Today’s workouts are dominated by high-intensity, physically challenging movements. The rise of these programs has led to more injuries. A more effective stretching regime could help to minimize damage from overuse. On the other end of the spectrum, sedentary people may be dealing with muscle dysfunction and atrophy, along with limited ROM in some areas of the body. A varied stretching routine may remedy many of their difficulties. Regardless of fitness level, flexibility training is vital. Fascia makes up as much as 30% of a muscle’s total mass, and accounts for about 41% of a muscle’s total resistance to movement (Rahman et al. 2015). Fascial restrictions contribute greatly to mobility limitations, so a comprehensive program that includes a variety of stretching techniques should be part of any fitness regimen.

Stretching Techniques

There are many different stretching options to choose from, and the right program depends on genetic makeup, personal preferences, injury history, age, gender, weight, body type and activity level. Because movement occurs through many planes, not just forward and backward, it’s beneficial to stretch in as many positions as possible. Not all techniques are right for everyone, and some stretches are contraindicated for people with specific injuries; however, mixing and matching leads to the best results. Here are some of the most popular choices:

    • Ballistic stretching uses a fast bounce to push the body beyond its normal ROM. While this practice may be beneficial for certain athletes, it can increase the risk of injury for average fitness enthusiasts.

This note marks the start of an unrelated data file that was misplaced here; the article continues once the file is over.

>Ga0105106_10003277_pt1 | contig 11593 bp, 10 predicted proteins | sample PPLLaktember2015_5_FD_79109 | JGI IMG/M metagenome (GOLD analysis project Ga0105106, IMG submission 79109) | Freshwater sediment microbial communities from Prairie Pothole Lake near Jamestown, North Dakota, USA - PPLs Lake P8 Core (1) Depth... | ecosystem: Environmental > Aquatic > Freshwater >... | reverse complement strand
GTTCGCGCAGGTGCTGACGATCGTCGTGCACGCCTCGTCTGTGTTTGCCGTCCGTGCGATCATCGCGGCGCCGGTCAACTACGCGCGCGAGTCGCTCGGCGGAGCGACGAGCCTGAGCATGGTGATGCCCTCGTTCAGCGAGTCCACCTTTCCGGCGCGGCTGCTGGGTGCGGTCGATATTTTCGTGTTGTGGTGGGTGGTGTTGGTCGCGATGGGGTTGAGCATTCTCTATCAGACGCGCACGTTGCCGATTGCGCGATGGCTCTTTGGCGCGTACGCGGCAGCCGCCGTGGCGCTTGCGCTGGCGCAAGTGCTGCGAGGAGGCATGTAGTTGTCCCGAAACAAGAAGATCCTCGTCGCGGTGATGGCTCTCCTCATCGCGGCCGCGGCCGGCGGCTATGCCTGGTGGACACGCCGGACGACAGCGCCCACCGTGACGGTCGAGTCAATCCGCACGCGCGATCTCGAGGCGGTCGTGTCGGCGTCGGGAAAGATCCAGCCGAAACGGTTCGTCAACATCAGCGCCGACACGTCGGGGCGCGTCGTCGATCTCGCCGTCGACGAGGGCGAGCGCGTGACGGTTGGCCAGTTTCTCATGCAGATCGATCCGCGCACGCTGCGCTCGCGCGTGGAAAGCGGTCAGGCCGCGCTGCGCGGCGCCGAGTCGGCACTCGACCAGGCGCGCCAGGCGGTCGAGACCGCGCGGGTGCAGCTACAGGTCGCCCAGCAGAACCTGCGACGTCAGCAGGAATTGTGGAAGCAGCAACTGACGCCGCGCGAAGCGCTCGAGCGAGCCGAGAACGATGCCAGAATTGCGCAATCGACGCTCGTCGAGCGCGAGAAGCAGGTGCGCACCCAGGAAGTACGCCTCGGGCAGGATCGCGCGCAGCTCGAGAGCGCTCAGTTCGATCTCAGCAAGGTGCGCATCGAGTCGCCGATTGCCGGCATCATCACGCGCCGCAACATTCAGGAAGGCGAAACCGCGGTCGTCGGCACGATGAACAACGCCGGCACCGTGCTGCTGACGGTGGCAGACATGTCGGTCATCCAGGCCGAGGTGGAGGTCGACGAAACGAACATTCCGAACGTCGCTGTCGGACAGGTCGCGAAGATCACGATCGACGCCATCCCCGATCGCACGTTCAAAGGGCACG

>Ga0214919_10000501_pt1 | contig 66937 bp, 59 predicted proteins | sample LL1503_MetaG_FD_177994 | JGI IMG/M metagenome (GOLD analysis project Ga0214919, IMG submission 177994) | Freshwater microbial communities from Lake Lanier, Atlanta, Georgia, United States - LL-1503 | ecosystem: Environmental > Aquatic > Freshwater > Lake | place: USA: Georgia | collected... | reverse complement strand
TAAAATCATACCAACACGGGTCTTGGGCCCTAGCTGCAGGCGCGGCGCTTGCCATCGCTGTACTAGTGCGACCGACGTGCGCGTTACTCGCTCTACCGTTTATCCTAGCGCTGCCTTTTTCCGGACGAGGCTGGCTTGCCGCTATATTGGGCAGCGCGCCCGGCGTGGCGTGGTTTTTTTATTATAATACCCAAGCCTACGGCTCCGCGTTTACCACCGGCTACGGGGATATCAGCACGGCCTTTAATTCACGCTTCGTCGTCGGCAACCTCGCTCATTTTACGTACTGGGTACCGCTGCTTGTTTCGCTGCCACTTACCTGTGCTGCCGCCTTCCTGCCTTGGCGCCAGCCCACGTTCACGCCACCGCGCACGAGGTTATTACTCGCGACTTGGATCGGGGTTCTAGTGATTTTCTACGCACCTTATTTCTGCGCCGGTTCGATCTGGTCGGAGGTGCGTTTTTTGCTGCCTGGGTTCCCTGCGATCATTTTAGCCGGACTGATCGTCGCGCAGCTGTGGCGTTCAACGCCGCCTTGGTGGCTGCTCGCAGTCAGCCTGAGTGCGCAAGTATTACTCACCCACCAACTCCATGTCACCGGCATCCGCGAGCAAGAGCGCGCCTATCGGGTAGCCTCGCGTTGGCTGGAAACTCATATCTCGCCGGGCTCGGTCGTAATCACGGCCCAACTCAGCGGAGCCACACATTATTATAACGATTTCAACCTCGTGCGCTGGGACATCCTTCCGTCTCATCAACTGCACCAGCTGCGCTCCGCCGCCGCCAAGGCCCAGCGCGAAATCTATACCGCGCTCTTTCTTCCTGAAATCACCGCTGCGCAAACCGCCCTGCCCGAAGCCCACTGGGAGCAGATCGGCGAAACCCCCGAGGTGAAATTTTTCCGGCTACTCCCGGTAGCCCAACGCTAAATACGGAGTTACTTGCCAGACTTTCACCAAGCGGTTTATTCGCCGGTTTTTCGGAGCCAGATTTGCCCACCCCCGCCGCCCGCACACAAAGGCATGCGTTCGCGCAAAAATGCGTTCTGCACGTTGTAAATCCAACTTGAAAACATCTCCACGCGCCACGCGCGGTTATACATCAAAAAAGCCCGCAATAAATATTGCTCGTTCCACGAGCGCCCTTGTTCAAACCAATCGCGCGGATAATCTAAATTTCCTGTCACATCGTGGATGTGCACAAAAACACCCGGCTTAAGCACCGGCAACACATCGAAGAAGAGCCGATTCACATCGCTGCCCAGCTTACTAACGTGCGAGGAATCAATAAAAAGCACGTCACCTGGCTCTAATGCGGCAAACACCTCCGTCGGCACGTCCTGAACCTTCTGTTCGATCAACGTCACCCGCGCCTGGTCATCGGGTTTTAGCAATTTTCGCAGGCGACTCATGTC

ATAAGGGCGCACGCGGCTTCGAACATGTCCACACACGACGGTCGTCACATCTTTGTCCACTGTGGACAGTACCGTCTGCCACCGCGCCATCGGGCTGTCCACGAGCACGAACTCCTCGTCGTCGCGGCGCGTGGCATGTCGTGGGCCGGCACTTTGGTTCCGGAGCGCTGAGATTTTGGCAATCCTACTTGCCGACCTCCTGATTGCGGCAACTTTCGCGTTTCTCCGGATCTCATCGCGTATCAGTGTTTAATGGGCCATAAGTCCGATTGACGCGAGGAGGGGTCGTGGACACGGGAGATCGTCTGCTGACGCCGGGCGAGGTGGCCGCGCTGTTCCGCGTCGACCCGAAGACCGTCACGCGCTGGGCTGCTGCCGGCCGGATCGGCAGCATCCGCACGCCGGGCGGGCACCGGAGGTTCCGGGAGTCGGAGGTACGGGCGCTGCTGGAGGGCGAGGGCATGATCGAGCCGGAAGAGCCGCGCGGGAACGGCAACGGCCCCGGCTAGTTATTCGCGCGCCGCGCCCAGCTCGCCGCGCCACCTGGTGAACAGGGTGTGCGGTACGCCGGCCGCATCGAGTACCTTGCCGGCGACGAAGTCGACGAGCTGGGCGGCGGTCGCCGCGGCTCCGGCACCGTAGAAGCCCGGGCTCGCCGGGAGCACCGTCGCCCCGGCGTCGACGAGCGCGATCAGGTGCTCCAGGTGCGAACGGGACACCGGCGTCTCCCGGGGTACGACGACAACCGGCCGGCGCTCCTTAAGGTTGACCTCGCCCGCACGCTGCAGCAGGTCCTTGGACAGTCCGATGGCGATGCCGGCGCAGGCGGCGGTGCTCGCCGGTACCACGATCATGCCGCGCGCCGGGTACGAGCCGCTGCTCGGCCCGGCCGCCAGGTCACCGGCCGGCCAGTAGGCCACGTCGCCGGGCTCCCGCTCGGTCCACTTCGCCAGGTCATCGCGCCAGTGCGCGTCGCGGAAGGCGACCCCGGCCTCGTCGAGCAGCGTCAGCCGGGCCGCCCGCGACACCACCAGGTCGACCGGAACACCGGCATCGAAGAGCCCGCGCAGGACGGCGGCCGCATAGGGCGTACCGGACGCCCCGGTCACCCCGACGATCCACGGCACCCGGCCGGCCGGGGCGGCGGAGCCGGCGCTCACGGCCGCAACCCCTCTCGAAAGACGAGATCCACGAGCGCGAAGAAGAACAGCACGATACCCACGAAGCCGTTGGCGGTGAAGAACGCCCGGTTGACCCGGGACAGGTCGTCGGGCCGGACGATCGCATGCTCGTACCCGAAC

• Dynamic stretching employs active movements through full ROM to stretch and prepare muscles and joints for activity. It helps to increase blood and oxygen flow to soft tissues prior to exertion.

    • Active Isolated Stretching involves extending a muscle, holding that position for 2 seconds and then returning to the starting position. This targets and lengthens the muscle without triggering the protective stretch reflex and subsequent reciprocal antagonistic muscle contraction, since the isolated muscle achieves a state of relaxation. If stressed too far too fast, however, the body will react. Therefore, AIS calls for multiple repetitions to build the body’s awareness.

    • Passive stretching uses outside assistance to achieve results. This “assistance” could be body weight, a strap, leverage, gravity, another person or a stretching device. The key is to relax through the stretch while continuing to maintain pressure as the muscle lengthens.

    • Reciprocal inhibition involves stretching a muscle and then actively contracting the opposing muscle group. With this technique, you relax the muscle you’re trying to stretch, and you rely on the opposing muscle(s) to initiate the stretch.

    • Static stretching requires holding a stretch in a challenging but comfortable position for a period of time, somewhere between 15 and 90 seconds.

    • Isometric static stretching involves no movement. The technique is based on tensing the muscles that are being stretched.

    • Proprioceptive Neuromuscular Facilitation (PNF) is a more advanced form of flexibility training that involves stretching and contracting targeted muscles. It consists of a passive stretch, then a muscular force or contraction, and finally a second, deeper passive release.

  • Myofascial release uses stretching, compression, direct pressure and other techniques to release restricted areas of fascia, ideally creating a biochemical and mechanical change that allows for more efficient movement. Foam rollers and other niche products assist in targeting and releasing the tissue.